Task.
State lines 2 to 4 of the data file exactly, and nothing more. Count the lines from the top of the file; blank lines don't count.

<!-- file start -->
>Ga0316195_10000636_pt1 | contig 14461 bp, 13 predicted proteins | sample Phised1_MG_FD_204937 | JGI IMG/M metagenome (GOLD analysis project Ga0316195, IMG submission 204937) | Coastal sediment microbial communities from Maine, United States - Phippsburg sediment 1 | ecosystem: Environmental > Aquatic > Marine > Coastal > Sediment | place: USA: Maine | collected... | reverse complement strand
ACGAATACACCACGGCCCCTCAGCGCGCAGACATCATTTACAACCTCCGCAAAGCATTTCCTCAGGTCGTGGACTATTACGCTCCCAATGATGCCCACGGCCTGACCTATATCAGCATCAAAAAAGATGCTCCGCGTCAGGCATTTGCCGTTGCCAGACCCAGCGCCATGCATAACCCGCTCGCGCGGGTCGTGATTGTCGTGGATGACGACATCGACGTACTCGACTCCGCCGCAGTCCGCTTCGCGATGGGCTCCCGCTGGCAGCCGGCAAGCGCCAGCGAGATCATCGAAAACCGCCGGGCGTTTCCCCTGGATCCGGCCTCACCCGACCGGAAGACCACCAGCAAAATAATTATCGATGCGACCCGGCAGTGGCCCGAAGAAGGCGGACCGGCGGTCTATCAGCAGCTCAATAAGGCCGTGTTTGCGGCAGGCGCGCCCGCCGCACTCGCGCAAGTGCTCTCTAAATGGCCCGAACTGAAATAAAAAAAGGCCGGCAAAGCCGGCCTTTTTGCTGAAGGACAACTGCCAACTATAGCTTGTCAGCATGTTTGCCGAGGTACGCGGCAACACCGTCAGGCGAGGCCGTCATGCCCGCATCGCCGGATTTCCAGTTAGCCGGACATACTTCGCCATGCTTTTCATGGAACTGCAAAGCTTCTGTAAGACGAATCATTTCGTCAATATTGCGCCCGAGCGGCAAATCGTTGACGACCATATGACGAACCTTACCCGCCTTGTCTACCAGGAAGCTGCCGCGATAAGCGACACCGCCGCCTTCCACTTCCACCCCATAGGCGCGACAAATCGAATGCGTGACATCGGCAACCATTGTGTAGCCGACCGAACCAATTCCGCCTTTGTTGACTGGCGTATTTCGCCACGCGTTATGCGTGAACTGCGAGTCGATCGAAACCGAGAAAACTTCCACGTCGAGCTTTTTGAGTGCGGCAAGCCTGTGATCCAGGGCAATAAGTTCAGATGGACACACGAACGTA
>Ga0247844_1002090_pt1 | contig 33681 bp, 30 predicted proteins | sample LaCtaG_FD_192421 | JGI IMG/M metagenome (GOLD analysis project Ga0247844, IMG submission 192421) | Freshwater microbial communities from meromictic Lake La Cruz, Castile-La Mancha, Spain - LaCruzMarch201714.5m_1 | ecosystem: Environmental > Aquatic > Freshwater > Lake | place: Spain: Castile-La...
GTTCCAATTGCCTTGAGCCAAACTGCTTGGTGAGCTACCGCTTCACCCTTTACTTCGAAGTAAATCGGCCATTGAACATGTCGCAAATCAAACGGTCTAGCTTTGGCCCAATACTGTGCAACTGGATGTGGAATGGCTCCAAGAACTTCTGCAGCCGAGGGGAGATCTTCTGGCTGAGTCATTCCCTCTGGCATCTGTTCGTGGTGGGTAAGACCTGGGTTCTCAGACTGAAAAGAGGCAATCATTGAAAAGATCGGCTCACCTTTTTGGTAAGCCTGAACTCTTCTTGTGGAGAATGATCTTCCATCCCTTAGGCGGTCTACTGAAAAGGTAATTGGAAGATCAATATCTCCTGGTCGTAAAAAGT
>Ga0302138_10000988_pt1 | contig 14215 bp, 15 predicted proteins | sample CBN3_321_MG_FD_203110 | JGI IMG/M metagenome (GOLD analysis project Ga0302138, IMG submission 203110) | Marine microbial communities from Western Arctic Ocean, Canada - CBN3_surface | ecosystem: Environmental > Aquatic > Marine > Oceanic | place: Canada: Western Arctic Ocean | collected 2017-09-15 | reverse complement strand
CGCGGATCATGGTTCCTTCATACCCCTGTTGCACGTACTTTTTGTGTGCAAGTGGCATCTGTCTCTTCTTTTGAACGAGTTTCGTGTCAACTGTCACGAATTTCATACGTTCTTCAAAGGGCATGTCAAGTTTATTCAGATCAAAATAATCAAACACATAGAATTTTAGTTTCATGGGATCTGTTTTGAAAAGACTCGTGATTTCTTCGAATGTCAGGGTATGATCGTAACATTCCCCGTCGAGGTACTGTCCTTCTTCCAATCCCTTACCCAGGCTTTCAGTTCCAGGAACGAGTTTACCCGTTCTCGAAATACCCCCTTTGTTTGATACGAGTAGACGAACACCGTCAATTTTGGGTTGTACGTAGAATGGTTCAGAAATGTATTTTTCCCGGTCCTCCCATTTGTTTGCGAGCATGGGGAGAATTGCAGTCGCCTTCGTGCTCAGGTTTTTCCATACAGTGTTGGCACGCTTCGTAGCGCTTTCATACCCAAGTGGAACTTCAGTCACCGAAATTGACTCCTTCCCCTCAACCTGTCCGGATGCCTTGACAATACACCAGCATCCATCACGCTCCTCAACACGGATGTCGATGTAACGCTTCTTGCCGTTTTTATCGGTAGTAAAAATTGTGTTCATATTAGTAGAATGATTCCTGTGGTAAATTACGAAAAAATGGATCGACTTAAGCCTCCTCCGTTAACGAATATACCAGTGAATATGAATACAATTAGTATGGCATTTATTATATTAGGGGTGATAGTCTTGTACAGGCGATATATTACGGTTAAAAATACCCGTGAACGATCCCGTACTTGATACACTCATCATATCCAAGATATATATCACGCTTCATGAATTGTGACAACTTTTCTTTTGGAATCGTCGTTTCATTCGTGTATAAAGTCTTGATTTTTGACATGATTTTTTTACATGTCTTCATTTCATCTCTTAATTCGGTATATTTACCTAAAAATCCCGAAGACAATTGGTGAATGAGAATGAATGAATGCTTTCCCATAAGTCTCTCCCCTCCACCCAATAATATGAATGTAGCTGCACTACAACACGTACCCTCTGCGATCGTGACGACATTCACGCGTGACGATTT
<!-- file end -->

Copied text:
ACGAATACACCACGGCCCCTCAGCGCGCAGACATCATTTACAACCTCCGCAAAGCATTTCCTCAGGTCGTGGACTATTACGCTCCCAATGATGCCCACGGCCTGACCTATATCAGCATCAAAAAAGATGCTCCGCGTCAGGCATTTGCCGTTGCCAGACCCAGCGCCATGCATAACCCGCTCGCGCGGGTCGTGATTGTCGTGGATGACGACATCGACGTACTCGACTCCGCCGCAGTCCGCTTCGCGATGGGCTCCCGCTGGCAGCCGGCAAGCGCCAGCGAGATCATCGAAAACCGCCGGGCGTTTCCCCTGGATCCGGCCTCACCCGACCGGAAGACCACCAGCAAAATAATTATCGATGCGACCCGGCAGTGGCCCGAAGAAGGCGGACCGGCGGTCTATCAGCAGCTCAATAAGGCCGTGTTTGCGGCAGGCGCGCCCGCCGCACTCGCGCAAGTGCTCTCTAAATGGCCCGAACTGAAATAAAAAAAGGCCGGCAAAGCCGGCCTTTTTGCTGAAGGACAACTGCCAACTATAGCTTGTCAGCATGTTTGCCGAGGTACGCGGCAACACCGTCAGGCGAGGCCGTCATGCCCGCATCGCCGGATTTCCAGTTAGCCGGACATACTTCGCCATGCTTTTCATGGAACTGCAAAGCTTCTGTAAGACGAATCATTTCGTCAATATTGCGCCCGAGCGGCAAATCGTTGACGACCATATGACGAACCTTACCCGCCTTGTCTACCAGGAAGCTGCCGCGATAAGCGACACCGCCGCCTTCCACTTCCACCCCATAGGCGCGACAAATCGAATGCGTGACATCGGCAACCATTGTGTAGCCGACCGAACCAATTCCGCCTTTGTTGACTGGCGTATTTCGCCACGCGTTATGCGTGAACTGCGAGTCGATCGAAACCGAGAAAACTTCCACGTCGAGCTTTTTGAGTGCGGCAAGCCTGTGATCCAGGGCAATAAGTTCAGATGGACACACGAACGTA
>Ga0247844_1002090_pt1 | contig 33681 bp, 30 predicted proteins | sample LaCtaG_FD_192421 | JGI IMG/M metagenome (GOLD analysis project Ga0247844, IMG submission 192421) | Freshwater microbial communities from meromictic Lake La Cruz, Castile-La Mancha, Spain - LaCruzMarch201714.5m_1 | ecosystem: Environmental > Aquatic > Freshwater > Lake | place: Spain: Castile-La...
GTTCCAATTGCCTTGAGCCAAACTGCTTGGTGAGCTACCGCTTCACCCTTTACTTCGAAGTAAATCGGCCATTGAACATGTCGCAAATCAAACGGTCTAGCTTTGGCCCAATACTGTGCAACTGGATGTGGAATGGCTCCAAGAACTTCTGCAGCCGAGGGGAGATCTTCTGGCTGAGTCATTCCCTCTGGCATCTGTTCGTGGTGGGTAAGACCTGGGTTCTCAGACTGAAAAGAGGCAATCATTGAAAAGATCGGCTCACCTTTTTGGTAAGCCTGAACTCTTCTTGTGGAGAATGATCTTCCATCCCTTAGGCGGTCTACTGAAAAGGTAATTGGAAGATCAATATCTCCTGGTCGTAAAAAGT